Unboxed Games Manifesto

Board gamers of the world, unite! You have nothing to lose but your boxes.

We, the founders of the Unboxed Games movement, revolt against boxes — boxes of all sorts and sizes — except the soapbox.

Unboxed games are designer games for the people, toppling the tyranny of the boxed commercial game. With the proliferation of game systems such as the piecepack in the twentieth and twenty-first centuries, there is no longer any other excuse for the existence of boxed commercial games than greed. How many hit commercial card games can be played with only a couple of standard decks and a sharpie? We condemn you, Uno. We denounce you, Phase 10. We rebuke you, Lost Cities. We belittle you, “Great” Dalmuti.

Unboxed games are green, ecological — scorning boxes of components. We repudiate the bourgeois “parakeet” gamer who is only interested in a game if it has “nice,” shiny bits. Hundreds of bits in a box times hundreds of boxes on a shelf times tens of thousands of devoted gamers equals hundreds of millions of redundant pieces of four-color parakeet droppings. Boxed games look nice on the shelf but provide little more than bragging rights, consuming unspeakably more natural resources than a simple rule sheet. We say enough. Unboxed games are the Hercules that shall cleanse gaming’s Augean Stables.

Unboxed games are free, merrily robbing the cash boxes of corporate sharks like Hasbro and their pusillanimous remoras. As gamers, we want to play, not pay. As game authors, we want to be played, not paid. Johan Huizinga said in Homo Ludens that games exist in a magic circle. It’s time to cast the moneychangers out of the magic circle. Games must be free — not only free as in free beer, but also free as in free speech: free to travel the world via the Internet and cell phones, free to be scratched in the sand, as free as the ancient air.

Unboxed games are elegant and spontaneous, obsoleting the ten-pound box of rulebooks. You can carry the rules to an unboxed game in your head and play pickup games anywhere with anything, so they’re low tech, but also high tech — the natural home for unboxed rules is the Net as much as the neighborhood pub.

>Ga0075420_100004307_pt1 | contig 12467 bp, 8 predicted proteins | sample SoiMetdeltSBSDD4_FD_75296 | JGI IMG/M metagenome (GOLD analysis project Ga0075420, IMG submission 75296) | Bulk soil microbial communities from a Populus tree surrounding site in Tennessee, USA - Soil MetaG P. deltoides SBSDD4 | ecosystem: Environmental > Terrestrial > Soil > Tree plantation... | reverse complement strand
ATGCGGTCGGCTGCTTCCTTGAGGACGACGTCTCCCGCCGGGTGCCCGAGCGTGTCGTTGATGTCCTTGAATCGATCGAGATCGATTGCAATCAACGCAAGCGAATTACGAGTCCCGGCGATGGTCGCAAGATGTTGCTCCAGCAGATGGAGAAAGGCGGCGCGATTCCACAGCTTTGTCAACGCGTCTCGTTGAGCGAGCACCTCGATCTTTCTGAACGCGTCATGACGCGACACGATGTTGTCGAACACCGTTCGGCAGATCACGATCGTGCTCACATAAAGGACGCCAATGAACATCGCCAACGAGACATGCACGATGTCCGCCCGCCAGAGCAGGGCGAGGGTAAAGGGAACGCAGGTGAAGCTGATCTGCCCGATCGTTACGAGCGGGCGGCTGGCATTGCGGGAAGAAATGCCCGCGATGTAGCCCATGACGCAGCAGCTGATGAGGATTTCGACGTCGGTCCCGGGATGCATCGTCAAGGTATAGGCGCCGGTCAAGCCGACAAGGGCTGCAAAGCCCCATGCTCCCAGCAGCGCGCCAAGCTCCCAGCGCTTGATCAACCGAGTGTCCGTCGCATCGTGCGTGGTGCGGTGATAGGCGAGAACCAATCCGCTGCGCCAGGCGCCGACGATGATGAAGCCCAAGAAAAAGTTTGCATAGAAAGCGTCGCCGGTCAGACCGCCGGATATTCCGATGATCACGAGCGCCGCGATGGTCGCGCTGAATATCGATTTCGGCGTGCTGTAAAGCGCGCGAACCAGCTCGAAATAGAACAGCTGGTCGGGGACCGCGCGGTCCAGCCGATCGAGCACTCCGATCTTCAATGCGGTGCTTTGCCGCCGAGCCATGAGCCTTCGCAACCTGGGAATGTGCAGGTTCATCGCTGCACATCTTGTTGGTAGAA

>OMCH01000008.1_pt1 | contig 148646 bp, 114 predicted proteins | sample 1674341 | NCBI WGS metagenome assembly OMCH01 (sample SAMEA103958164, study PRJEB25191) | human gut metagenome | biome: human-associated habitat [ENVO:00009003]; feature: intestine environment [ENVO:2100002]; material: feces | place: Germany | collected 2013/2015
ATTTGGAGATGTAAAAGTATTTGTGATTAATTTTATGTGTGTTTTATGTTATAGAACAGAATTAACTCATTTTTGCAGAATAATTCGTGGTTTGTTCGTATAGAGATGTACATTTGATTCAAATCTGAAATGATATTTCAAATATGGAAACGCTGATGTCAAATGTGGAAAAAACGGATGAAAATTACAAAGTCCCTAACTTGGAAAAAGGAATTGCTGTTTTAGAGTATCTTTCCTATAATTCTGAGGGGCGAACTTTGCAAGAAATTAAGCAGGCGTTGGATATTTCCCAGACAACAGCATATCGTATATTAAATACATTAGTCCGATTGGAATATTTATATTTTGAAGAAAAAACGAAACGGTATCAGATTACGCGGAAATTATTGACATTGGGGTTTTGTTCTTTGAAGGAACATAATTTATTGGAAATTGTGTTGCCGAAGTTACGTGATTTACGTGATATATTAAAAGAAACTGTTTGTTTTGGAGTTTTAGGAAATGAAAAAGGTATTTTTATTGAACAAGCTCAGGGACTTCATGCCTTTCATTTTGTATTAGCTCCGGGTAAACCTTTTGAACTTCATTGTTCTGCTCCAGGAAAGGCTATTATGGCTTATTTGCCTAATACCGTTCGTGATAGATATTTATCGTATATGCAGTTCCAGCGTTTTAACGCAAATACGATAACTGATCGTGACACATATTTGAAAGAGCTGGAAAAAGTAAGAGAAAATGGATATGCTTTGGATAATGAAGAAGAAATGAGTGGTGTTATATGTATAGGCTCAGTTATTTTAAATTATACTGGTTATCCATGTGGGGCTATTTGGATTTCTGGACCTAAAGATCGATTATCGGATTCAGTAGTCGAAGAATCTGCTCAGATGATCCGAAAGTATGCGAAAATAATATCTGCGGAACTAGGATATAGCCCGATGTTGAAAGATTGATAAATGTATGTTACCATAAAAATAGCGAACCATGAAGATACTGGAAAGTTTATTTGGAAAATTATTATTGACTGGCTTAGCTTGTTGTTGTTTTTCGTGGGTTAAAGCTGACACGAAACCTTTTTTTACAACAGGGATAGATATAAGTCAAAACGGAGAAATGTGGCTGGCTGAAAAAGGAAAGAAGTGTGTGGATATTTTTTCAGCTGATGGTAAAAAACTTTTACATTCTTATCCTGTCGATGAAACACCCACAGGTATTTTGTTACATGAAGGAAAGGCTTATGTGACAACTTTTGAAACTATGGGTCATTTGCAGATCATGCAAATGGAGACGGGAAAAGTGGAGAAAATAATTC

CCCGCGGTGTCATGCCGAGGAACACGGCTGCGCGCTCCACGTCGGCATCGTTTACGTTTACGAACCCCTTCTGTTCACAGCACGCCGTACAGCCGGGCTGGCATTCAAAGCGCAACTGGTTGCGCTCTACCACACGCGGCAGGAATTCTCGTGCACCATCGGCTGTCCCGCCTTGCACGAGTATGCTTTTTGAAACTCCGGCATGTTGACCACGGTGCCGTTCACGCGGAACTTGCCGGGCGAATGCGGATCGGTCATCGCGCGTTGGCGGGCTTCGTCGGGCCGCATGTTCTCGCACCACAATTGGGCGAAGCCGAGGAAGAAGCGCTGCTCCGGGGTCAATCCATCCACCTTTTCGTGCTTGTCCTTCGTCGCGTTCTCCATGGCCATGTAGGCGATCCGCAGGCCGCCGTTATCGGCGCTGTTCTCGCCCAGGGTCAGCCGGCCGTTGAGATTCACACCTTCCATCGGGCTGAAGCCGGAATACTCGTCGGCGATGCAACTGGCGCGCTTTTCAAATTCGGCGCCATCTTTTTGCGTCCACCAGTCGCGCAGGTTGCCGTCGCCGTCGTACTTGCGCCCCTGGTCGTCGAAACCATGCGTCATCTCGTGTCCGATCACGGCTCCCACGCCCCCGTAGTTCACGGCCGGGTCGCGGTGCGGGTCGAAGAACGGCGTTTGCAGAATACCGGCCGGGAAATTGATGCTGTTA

Unboxed games are portable and universal, shredding the boxes that separate Chess sets from Poker sets from Monopoly and the Settlers of Catan. Let your pieces run free. Let the Chess King woo and marry the Queen of Hearts — or the King of Hearts, for that matter. One day you will play Poker with a Chess set, Chess with a Poker set, everything with a computer, and emulate any computer program with a pen and paper.

Unboxed games are tested by the aeons, recalling the relics of our mighty-thewed progenitors from the box in the attic to which they had been relegated. We bow reverently before Saint Sid Sackson and A Gamut of Games, Robert Abbott and Abbott’s Original Card Games, David Parlett and his Original Card Games. Game design has advanced far since these great works were published (and largely because of them). As authors, we can apply what we’ve learned to today’s unboxed games.

Unboxed games are magical, revealing as illusion the boxes of limitation around ordinary things. We have witnessed wonders born of egg cartons and string. We have seen the Multiverse born of pen and paper; we have seen unboxed metagames swallow themselves and evert like the World Snake Ouroboros. Henceforth, the newest games shall be played with the oldest materials.

Unboxed games are good for your imagination, mocking the boxes that lock in the minds of gamers who can’t believe that a poker chip is a pirate ship, or dice are ice floes. Any mentally competent adult can pretend one thing is another. Let A = B. Let this Ace be Beowulf. Let this Queen be Grendel. We call these playlike games: “Play like this penny is a race car.” “OK, now play like it can fly.”

Free our games. Free our culture. Play outside the box.

This piece was originally written for a book called Games Unboxed that was to be an anthology of original games playable with ordinary equipment (pen and paper, dice, a checkers set, etc.). The book was eventually cancelled, and what you read above became an example for the “Manifest Yourself” hack in my book Mindhacker.